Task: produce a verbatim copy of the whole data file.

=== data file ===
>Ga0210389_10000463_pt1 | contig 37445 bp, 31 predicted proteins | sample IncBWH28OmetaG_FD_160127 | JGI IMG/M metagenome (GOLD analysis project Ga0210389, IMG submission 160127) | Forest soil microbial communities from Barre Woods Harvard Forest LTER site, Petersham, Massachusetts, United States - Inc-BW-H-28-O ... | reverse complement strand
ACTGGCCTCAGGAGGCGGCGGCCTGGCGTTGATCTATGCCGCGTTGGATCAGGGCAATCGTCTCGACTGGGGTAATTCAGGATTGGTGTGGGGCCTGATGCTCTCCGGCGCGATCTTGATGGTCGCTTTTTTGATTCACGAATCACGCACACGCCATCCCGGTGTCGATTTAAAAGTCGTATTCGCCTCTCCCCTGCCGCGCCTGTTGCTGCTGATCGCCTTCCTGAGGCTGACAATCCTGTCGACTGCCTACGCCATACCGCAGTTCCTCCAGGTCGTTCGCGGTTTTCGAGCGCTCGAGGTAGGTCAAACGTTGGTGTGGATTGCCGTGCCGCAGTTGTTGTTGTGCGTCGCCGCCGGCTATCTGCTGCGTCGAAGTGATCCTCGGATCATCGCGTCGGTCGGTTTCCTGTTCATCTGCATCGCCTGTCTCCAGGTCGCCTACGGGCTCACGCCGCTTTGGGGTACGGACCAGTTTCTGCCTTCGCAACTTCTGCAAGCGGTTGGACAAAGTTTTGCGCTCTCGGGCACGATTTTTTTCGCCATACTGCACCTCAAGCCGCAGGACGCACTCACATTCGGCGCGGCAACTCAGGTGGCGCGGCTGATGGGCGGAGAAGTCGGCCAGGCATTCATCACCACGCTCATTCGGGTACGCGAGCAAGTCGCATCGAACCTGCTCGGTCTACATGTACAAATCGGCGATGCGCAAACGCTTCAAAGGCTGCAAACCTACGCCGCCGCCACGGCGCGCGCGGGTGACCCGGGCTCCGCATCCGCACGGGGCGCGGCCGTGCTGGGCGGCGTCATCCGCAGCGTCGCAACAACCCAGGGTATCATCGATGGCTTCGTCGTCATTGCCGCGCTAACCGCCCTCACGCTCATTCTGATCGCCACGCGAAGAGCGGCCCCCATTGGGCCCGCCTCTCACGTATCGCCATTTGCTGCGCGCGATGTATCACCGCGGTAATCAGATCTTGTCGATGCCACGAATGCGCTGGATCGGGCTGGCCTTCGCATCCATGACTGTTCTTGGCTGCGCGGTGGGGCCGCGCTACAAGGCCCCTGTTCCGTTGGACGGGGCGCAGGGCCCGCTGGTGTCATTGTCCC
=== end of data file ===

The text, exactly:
>Ga0210389_10000463_pt1 | contig 37445 bp, 31 predicted proteins | sample IncBWH28OmetaG_FD_160127 | JGI IMG/M metagenome (GOLD analysis project Ga0210389, IMG submission 160127) | Forest soil microbial communities from Barre Woods Harvard Forest LTER site, Petersham, Massachusetts, United States - Inc-BW-H-28-O ... | reverse complement strand
ACTGGCCTCAGGAGGCGGCGGCCTGGCGTTGATCTATGCCGCGTTGGATCAGGGCAATCGTCTCGACTGGGGTAATTCAGGATTGGTGTGGGGCCTGATGCTCTCCGGCGCGATCTTGATGGTCGCTTTTTTGATTCACGAATCACGCACACGCCATCCCGGTGTCGATTTAAAAGTCGTATTCGCCTCTCCCCTGCCGCGCCTGTTGCTGCTGATCGCCTTCCTGAGGCTGACAATCCTGTCGACTGCCTACGCCATACCGCAGTTCCTCCAGGTCGTTCGCGGTTTTCGAGCGCTCGAGGTAGGTCAAACGTTGGTGTGGATTGCCGTGCCGCAGTTGTTGTTGTGCGTCGCCGCCGGCTATCTGCTGCGTCGAAGTGATCCTCGGATCATCGCGTCGGTCGGTTTCCTGTTCATCTGCATCGCCTGTCTCCAGGTCGCCTACGGGCTCACGCCGCTTTGGGGTACGGACCAGTTTCTGCCTTCGCAACTTCTGCAAGCGGTTGGACAAAGTTTTGCGCTCTCGGGCACGATTTTTTTCGCCATACTGCACCTCAAGCCGCAGGACGCACTCACATTCGGCGCGGCAACTCAGGTGGCGCGGCTGATGGGCGGAGAAGTCGGCCAGGCATTCATCACCACGCTCATTCGGGTACGCGAGCAAGTCGCATCGAACCTGCTCGGTCTACATGTACAAATCGGCGATGCGCAAACGCTTCAAAGGCTGCAAACCTACGCCGCCGCCACGGCGCGCGCGGGTGACCCGGGCTCCGCATCCGCACGGGGCGCGGCCGTGCTGGGCGGCGTCATCCGCAGCGTCGCAACAACCCAGGGTATCATCGATGGCTTCGTCGTCATTGCCGCGCTAACCGCCCTCACGCTCATTCTGATCGCCACGCGAAGAGCGGCCCCCATTGGGCCCGCCTCTCACGTATCGCCATTTGCTGCGCGCGATGTATCACCGCGGTAATCAGATCTTGTCGATGCCACGAATGCGCTGGATCGGGCTGGCCTTCGCATCCATGACTGTTCTTGGCTGCGCGGTGGGGCCGCGCTACAAGGCCCCTGTTCCGTTGGACGGGGCGCAGGGCCCGCTGGTGTCATTGTCCC